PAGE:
Canadian Museum for Human Rights among sombre sites welcoming Pokemon Go players
Given that it's located within a tickets-only section, staff are happy to see gamers come by
The Canadian Museum for Human Rights is a place of reverence and inspiration, a sombre examination of past atrocities, and a touching tribute to humanity's capacity to persevere.
It's also a place to catch those cute, candy-coloured pocket monsters from Pokemon Go, boasts Maureen Fitzhenry, a spokeswoman for the Winnipeg museum that's welcoming eager Pokemon hunters to visit and explore — as long as they remain respectful of sometimes sensitive surroundings.
The museum's "Garden of Contemplation," an interior space of basalt rock and pools located below a massive glass cloud, has been designated as a "gym" in the Pokemon Go universe, a place where players are encouraged to visit repeatedly to battle and earn in-game currency.
Given that it's located within a tickets-only section, Fitzhenry is happy to see gamers come by, even if they end up loitering in obvious disregard to the exhibits.
"Maybe if people are coming in to play Pokemon they may also then be able to check out our own mobile app and maybe connect with some of our educational moments and inspiring moments as well," says Fitzhenry.
"But we really do hope and think that everyone will be respectful in the areas of the museum that house sensitive subject matter and where a respectful demeanour is appropriate."
It's a similar story over at the Beechwood Cemetery in Ottawa, also known as the National Cemetery of Canada, where those laid to rest include former prime ministers, Canadian Forces members and everyday citizens.
Cemetery president Roger Boult says players have been respectful so far, and as long as that continues he welcomes Pokemon fans to wander the park-like grounds.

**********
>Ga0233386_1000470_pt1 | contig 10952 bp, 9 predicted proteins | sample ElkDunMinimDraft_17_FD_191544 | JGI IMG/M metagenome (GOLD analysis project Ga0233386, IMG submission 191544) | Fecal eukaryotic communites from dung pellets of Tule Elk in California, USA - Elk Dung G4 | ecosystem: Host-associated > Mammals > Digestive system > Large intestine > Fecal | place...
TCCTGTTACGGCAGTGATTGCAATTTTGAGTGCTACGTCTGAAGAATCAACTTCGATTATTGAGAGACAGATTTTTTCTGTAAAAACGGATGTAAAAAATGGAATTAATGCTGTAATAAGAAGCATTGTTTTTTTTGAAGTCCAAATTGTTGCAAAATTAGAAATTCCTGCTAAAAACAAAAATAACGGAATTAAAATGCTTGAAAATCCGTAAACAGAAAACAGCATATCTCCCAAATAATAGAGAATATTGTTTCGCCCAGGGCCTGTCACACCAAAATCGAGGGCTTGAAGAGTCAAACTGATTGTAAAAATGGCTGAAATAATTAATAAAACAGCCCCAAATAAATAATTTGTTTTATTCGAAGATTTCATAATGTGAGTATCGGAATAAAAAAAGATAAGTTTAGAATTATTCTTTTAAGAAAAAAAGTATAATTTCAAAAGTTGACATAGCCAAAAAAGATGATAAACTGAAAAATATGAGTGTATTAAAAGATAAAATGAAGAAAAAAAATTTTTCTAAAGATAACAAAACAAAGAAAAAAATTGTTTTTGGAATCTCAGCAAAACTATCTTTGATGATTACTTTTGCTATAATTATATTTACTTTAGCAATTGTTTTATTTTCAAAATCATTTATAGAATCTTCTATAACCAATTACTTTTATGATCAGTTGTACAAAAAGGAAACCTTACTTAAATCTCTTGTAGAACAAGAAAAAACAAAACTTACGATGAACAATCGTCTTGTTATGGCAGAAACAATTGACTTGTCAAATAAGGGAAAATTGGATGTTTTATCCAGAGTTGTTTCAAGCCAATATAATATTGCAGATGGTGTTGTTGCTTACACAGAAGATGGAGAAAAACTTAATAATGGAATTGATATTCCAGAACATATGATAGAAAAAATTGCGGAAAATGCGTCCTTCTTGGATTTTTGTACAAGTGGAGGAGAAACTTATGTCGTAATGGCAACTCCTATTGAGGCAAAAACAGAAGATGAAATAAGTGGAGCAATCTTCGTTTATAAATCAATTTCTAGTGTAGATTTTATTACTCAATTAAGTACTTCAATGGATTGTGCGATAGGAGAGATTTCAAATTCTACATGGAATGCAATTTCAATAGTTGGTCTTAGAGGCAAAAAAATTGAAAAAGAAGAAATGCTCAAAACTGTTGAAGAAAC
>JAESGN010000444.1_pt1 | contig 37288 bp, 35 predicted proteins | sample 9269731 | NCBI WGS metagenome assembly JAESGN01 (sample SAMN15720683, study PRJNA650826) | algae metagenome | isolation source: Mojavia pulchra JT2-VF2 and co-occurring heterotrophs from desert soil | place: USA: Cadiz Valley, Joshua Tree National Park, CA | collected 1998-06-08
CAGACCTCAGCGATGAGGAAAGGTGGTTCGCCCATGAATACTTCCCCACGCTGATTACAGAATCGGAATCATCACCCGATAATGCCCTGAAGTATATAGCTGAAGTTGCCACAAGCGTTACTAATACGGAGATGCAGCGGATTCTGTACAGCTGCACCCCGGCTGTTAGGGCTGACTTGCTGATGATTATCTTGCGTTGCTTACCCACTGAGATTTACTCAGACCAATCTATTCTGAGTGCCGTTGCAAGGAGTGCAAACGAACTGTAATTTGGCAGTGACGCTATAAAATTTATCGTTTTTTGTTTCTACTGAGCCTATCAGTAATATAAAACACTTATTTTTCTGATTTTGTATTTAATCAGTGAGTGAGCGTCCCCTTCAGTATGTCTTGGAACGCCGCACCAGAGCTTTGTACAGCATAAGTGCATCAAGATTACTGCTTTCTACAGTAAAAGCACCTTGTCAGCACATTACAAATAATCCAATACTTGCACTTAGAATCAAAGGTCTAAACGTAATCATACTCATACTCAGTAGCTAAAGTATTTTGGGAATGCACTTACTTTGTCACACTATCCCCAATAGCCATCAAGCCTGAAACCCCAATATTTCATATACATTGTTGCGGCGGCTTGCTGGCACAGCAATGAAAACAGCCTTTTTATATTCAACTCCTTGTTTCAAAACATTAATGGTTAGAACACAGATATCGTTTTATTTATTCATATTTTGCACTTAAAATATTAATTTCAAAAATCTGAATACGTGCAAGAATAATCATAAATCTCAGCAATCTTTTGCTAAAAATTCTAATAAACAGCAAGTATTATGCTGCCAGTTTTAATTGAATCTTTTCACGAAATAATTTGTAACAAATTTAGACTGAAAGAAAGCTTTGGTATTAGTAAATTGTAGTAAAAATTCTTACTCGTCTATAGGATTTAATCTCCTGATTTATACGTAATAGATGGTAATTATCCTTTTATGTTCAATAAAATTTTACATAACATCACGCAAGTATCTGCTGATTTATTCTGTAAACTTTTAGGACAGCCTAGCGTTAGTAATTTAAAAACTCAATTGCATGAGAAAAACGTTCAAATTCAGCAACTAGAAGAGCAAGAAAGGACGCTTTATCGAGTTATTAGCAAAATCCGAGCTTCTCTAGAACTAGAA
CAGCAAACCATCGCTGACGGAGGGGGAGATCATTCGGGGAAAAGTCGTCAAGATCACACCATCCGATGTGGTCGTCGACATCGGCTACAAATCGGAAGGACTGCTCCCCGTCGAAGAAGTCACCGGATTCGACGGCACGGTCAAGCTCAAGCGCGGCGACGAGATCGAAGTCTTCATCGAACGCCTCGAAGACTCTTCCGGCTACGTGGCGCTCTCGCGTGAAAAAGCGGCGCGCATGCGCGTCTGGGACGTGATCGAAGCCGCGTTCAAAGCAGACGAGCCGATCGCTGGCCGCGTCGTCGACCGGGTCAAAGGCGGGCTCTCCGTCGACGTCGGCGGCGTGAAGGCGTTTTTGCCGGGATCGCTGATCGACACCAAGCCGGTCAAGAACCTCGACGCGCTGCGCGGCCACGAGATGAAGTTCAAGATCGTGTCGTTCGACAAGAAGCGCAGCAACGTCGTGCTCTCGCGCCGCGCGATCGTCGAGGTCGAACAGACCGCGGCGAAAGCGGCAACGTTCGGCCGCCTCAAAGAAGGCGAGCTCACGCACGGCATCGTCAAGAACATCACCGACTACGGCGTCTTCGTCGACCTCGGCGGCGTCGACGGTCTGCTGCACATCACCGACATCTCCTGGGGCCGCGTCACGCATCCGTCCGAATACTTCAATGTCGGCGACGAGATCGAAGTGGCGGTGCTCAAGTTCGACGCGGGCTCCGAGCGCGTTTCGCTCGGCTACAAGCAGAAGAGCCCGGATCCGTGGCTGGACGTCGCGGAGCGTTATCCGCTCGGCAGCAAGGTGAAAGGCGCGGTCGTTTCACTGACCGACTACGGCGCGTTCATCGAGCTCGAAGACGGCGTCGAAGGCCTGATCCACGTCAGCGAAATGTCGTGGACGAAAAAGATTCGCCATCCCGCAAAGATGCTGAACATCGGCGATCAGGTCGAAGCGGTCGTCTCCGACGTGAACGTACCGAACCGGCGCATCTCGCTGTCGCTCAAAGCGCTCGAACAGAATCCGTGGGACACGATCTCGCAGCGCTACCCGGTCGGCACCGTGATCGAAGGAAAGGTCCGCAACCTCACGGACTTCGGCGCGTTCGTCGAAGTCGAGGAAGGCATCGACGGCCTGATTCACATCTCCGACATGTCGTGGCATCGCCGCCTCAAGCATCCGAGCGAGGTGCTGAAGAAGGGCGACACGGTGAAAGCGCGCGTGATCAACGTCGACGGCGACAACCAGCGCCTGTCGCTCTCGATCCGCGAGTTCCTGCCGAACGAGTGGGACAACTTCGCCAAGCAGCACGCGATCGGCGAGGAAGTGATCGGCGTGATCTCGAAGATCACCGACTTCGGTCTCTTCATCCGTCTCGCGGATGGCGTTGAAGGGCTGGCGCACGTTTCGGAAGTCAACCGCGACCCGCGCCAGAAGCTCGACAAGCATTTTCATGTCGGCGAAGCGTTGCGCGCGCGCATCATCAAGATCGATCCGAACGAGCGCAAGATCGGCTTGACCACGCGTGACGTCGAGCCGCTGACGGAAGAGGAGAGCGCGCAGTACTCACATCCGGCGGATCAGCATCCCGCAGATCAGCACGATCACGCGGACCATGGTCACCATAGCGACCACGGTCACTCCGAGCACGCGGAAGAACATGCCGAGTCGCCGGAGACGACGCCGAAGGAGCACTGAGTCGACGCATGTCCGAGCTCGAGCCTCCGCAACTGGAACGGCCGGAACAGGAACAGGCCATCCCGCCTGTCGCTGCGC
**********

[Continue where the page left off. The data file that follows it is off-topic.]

"We have a mausoleum, we have a chapel, but it's open to the public," Boult notes. "If there are Pokemon in there, that's OK. Come in and have a look."
The augmented-reality mobile game is all about capturing cartoon monsters that seem to appear in the real world thanks to the game's GPS and mapping capabilities. Players are encouraged to roam their city to visit so-called Pokestops to collect supplies and visit gyms to battle other players.
Its popularity appears to be giving some arts and culture sites an added boost during the tourist season, and Boult hoped interest in his museum will extend beyond the summer months.
"We don't want to restrict people from coming in. We want people to come in and walk around and if they're watching their screen more than they're looking at the flowers and the trees and the birds and the wildlife, well, all right, that's OK too."
Even the sacred BAPS Shri Swaminarayan Mandir in Toronto, a Hindu temple that demands silence among visitors and bans sleeveless tops and shorts, wouldn't stop players from hunting Pokemon in public areas, says a spokesman.
But he also said staff haven't noticed an influx of Pokemon players yet, and simply attributed any general uptick in visitors to the tourist season.
One exception to the generally warm welcome for Pokemon fans has come from Corrections Canada, which tweeted a warning that players refrain from hunting at Stony Mountain Institution, a federal prison in Manitoba where players were apparently seen on the grounds.
Pokemon characters have also been spotted in Canadian police stations and hospitals, prompting polite requests that players stay safe, alert and respectful of their surroundings.
It's been a different story elsewhere, with the U.S. Holocaust Memorial Museum in Washington, D.C., and Arlington National Cemetery in Virginia both explicitly asking visitors not to play the game there.
Spokespeople at both locations said they were trying to have their sites removed from the game, deeming it "extremely inappropriate" for such hallowed grounds.
There have also been concerns about Pokemon fans playing at the former German death camp Auschwitz and the 9/11 Memorial in New York City.
But there's undeniably shrewd marketing opportunities to be had for businesses looking to attract the smartphone-toting players.
In the U.S., several small businesses have purchased in-app lures that effectively draw potential customers in search of Pokemon.
Meanwhile, Toronto businesses are all over Twitter with posts about their Pokemon connections, including the Art Gallery of Ontario, the Toronto Zoo, and countless stores and restaurants touting cute creatures waiting for capture.
A Facebook group for Pokemon Go fans was advertising a "harbourfront lure party" where players can capture the pocket monsters en masse, while the CN Tower was promoting a Pokemon Go party on Monday night.